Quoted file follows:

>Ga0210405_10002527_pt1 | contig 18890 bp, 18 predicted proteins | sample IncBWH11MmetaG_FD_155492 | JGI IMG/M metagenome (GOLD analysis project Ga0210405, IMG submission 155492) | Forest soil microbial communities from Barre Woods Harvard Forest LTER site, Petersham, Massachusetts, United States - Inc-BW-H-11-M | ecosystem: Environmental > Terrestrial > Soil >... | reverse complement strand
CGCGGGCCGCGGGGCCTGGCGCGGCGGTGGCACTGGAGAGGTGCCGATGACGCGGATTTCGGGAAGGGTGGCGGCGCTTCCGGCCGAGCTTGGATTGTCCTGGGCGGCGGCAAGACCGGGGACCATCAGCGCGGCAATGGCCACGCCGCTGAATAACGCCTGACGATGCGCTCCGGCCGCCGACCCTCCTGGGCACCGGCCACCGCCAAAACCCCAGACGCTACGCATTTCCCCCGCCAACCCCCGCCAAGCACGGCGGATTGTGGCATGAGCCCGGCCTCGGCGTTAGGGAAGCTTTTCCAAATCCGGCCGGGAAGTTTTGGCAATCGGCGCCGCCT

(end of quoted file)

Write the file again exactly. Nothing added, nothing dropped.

>Ga0210405_10002527_pt1 | contig 18890 bp, 18 predicted proteins | sample IncBWH11MmetaG_FD_155492 | JGI IMG/M metagenome (GOLD analysis project Ga0210405, IMG submission 155492) | Forest soil microbial communities from Barre Woods Harvard Forest LTER site, Petersham, Massachusetts, United States - Inc-BW-H-11-M | ecosystem: Environmental > Terrestrial > Soil >... | reverse complement strand
CGCGGGCCGCGGGGCCTGGCGCGGCGGTGGCACTGGAGAGGTGCCGATGACGCGGATTTCGGGAAGGGTGGCGGCGCTTCCGGCCGAGCTTGGATTGTCCTGGGCGGCGGCAAGACCGGGGACCATCAGCGCGGCAATGGCCACGCCGCTGAATAACGCCTGACGATGCGCTCCGGCCGCCGACCCTCCTGGGCACCGGCCACCGCCAAAACCCCAGACGCTACGCATTTCCCCCGCCAACCCCCGCCAAGCACGGCGGATTGTGGCATGAGCCCGGCCTCGGCGTTAGGGAAGCTTTTCCAAATCCGGCCGGGAAGTTTTGGCAATCGGCGCCGCCT